Form 8582 is used to calculate passive activity loss limitations and to keep track of rental losses that accumulate each year for each property.

The rules concerning limits on passive activity losses are discussed in more detail in chapter 3 of Publication 527, Residential Rental Property, and in Publication 925, Passive Activity and At-Risk Rules.

Tax Planning for Landlords

Landlords sometimes make a small profit on their rental income. This is the case because rental income is usually sufficient to pay the mortgage, and plus a little extra for property taxes, insurance, and repairs. However, landlords get to depreciate the purchase price of the rental property, which is usually sufficient to turn a small economic profit into a small tax loss. That means expenses exceed income after depreciation is taken into consideration.

Every so often, however, landlords face major expenses, such as replacing a roof, or gutting an apartment after a long-term tenant vacates. In these circumstances, it is possible that the landlord has a loss greater than $25,000. But the Passive Activity Loss rules will limit the loss to exactly $25,000. The remainder will be carried over to next year, when hopefully the landlord will have more of a profit and will be able to absorb the excess tax losses.

Selling Rental Properties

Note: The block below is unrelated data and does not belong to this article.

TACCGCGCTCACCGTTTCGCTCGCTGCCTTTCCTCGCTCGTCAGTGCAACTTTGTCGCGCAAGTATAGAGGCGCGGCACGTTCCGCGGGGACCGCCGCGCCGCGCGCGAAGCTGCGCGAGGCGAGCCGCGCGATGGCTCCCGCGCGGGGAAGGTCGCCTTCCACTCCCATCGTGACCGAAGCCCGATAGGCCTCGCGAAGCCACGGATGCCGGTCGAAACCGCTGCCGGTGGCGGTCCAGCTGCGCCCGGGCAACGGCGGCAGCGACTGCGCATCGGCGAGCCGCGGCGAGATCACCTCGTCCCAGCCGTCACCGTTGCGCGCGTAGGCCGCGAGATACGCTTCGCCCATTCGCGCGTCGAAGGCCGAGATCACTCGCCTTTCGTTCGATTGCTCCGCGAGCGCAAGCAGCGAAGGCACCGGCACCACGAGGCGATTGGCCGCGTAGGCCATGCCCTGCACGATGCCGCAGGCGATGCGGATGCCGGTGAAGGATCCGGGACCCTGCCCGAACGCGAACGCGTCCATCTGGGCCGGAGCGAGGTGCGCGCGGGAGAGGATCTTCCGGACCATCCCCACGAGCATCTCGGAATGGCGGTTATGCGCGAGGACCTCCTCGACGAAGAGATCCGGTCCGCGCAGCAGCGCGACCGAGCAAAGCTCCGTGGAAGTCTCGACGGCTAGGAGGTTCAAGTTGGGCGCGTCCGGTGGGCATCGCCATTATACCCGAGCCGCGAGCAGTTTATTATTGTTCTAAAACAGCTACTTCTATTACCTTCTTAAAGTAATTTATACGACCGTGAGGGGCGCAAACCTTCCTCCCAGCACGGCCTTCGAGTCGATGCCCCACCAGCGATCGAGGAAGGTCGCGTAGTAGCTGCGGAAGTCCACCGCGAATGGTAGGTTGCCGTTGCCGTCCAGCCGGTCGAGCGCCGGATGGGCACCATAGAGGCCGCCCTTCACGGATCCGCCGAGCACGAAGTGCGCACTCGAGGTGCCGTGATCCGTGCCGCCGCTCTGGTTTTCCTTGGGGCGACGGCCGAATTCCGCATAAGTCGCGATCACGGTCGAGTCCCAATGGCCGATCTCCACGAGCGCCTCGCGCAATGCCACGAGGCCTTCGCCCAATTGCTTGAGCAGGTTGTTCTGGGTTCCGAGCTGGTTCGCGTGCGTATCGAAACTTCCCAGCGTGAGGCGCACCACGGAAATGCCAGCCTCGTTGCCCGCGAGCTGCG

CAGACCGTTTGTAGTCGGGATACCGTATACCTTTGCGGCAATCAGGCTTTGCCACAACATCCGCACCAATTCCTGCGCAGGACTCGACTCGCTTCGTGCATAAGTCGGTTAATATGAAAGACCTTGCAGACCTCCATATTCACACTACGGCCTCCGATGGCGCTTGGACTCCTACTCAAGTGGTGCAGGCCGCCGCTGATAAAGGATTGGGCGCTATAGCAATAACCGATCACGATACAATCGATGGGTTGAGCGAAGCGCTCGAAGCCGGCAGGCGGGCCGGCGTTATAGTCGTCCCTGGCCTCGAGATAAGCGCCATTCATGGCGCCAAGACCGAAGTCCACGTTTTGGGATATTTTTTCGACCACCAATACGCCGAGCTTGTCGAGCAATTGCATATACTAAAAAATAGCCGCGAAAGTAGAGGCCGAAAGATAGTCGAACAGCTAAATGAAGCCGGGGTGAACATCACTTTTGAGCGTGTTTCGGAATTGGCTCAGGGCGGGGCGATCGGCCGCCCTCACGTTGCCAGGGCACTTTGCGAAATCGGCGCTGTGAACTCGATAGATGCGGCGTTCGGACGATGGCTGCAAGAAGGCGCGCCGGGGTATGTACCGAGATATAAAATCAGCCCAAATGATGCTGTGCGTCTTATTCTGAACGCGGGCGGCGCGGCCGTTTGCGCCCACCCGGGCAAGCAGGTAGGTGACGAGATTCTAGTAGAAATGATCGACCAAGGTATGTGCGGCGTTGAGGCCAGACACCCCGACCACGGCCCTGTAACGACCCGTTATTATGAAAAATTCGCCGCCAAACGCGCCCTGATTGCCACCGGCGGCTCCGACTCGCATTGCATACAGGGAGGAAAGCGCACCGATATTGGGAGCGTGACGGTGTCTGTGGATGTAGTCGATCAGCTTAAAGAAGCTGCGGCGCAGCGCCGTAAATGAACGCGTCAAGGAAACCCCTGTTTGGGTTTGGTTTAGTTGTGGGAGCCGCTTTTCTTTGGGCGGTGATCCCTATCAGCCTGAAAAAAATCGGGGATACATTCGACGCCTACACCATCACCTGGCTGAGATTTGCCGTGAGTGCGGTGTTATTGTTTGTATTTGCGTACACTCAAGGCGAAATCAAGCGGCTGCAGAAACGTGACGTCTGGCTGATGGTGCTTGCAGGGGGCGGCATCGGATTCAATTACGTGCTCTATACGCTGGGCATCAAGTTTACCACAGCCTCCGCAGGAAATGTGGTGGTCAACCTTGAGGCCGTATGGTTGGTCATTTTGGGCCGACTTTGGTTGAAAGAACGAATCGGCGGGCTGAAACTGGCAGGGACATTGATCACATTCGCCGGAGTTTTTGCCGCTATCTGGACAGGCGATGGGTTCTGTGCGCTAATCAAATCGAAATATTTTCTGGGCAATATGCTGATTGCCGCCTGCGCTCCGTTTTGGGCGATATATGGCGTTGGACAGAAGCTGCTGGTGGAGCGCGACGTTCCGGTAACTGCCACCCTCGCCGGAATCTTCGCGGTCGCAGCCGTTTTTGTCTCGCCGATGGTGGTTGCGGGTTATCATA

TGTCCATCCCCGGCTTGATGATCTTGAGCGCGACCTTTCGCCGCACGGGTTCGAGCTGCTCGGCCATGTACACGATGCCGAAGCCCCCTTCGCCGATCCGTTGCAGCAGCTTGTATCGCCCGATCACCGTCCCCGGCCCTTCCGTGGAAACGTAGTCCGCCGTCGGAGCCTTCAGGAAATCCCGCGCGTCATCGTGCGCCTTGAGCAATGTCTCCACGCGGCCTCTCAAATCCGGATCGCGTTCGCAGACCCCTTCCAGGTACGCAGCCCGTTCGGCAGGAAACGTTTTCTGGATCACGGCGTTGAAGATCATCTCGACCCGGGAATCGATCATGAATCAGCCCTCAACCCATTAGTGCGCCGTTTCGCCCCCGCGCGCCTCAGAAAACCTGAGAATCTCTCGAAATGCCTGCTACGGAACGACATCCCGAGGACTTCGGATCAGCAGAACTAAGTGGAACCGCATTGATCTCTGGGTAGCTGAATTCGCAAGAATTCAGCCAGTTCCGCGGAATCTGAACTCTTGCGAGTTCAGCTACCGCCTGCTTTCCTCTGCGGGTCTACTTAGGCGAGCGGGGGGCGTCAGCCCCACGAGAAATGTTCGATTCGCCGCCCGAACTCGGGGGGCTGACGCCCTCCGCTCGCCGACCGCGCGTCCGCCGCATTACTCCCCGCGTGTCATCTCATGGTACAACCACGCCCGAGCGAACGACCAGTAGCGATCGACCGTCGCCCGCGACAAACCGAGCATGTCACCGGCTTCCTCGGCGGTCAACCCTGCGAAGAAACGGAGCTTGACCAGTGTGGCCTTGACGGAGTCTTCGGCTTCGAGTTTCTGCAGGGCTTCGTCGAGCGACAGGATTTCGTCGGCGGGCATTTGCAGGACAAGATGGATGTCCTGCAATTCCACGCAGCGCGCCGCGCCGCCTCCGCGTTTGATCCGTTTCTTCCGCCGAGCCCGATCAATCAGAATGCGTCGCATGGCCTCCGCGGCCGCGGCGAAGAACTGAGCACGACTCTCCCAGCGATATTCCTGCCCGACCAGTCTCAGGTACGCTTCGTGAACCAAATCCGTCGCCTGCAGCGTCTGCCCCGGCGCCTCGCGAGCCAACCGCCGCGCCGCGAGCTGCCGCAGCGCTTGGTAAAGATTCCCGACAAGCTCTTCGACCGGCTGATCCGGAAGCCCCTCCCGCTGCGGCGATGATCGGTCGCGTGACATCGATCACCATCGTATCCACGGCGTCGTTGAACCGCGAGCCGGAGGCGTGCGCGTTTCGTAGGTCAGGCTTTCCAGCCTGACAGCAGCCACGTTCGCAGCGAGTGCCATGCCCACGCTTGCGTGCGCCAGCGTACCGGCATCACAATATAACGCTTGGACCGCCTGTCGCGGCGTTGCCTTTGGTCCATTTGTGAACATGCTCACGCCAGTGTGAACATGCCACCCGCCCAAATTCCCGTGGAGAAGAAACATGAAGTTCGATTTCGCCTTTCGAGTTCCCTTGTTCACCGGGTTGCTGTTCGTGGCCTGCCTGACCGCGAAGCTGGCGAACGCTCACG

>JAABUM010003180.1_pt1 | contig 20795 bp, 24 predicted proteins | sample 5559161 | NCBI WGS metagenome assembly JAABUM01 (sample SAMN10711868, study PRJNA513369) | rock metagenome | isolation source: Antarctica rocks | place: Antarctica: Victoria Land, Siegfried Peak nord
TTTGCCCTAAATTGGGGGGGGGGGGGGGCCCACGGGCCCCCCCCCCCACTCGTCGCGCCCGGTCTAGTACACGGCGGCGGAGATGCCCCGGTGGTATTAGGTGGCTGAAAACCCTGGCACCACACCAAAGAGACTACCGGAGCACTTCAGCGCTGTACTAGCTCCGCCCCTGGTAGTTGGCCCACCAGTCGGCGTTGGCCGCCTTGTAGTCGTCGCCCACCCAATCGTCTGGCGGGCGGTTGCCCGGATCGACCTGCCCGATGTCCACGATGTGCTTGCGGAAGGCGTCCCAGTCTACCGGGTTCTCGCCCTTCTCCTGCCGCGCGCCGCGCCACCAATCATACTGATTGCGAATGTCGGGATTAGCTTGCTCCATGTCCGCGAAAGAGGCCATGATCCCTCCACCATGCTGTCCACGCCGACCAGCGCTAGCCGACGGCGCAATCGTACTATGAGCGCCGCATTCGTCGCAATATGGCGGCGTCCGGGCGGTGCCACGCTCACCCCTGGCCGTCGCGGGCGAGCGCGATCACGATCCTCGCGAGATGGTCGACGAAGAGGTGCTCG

Selling a house, apartment building, or other rental property is different than selling your main home. Different rules apply for calculating your taxes. Just like calculating capital gains, the formula for calculating the gain or loss of rental property involves subtracting your cost basis from your selling price.

Adjusted Cost Basis for Rental Property

The formula for calculating your cost basis on rental property is as follows:
  • Purchase price
  • + Purchase costs (title & escrow fees, real estate agent commissions, etc.)
  • + Improvements (replacing the roof, new furnace, etc.)
  • + Selling costs (title & escrow fees, real estate agent commissions, etc.)
  • - Accumulated depreciation (as reported on your tax forms)
  • = Cost Basis

And then calculating your profit or loss would be:

  • Selling price
  • - Cost Basis
  • = Gain or Loss

If the resulting number is positive, you made a profit when you sold your rental property. If the resulting number is negative, you incurred a loss when you sold your rental property. Gains on rental property can be taxed partly as depreciation recapture at a maximum 25% tax rate and partly as capital gains. This is due to rules for rental property contained in the Internal Revenue Code Section 1250, which is discussed in IRS Publication 544. Rental property sales are reported on Form 4797, and any capital gain calculations are reported on Schedule D.

Real Property and Limited Liability

Many people have asked me about forming corporations, limited liability companies and partnerships to own their rental properties. A real estate attorney is really the best person to ask such questions. But here's the tax perspective. A corporation might be disadvantageous, since corporations do not have a preferred tax rate on long-term capital gains. A limited liability company would be able to pass through long-term gains to its members, and so gains will still be eligible for the preferred 15% rate on long-term gains. Landlords should discuss this and other legal aspects of forming a company for rental properties with an attorney to get a grasp of all the legal and financial implications of such a strategy.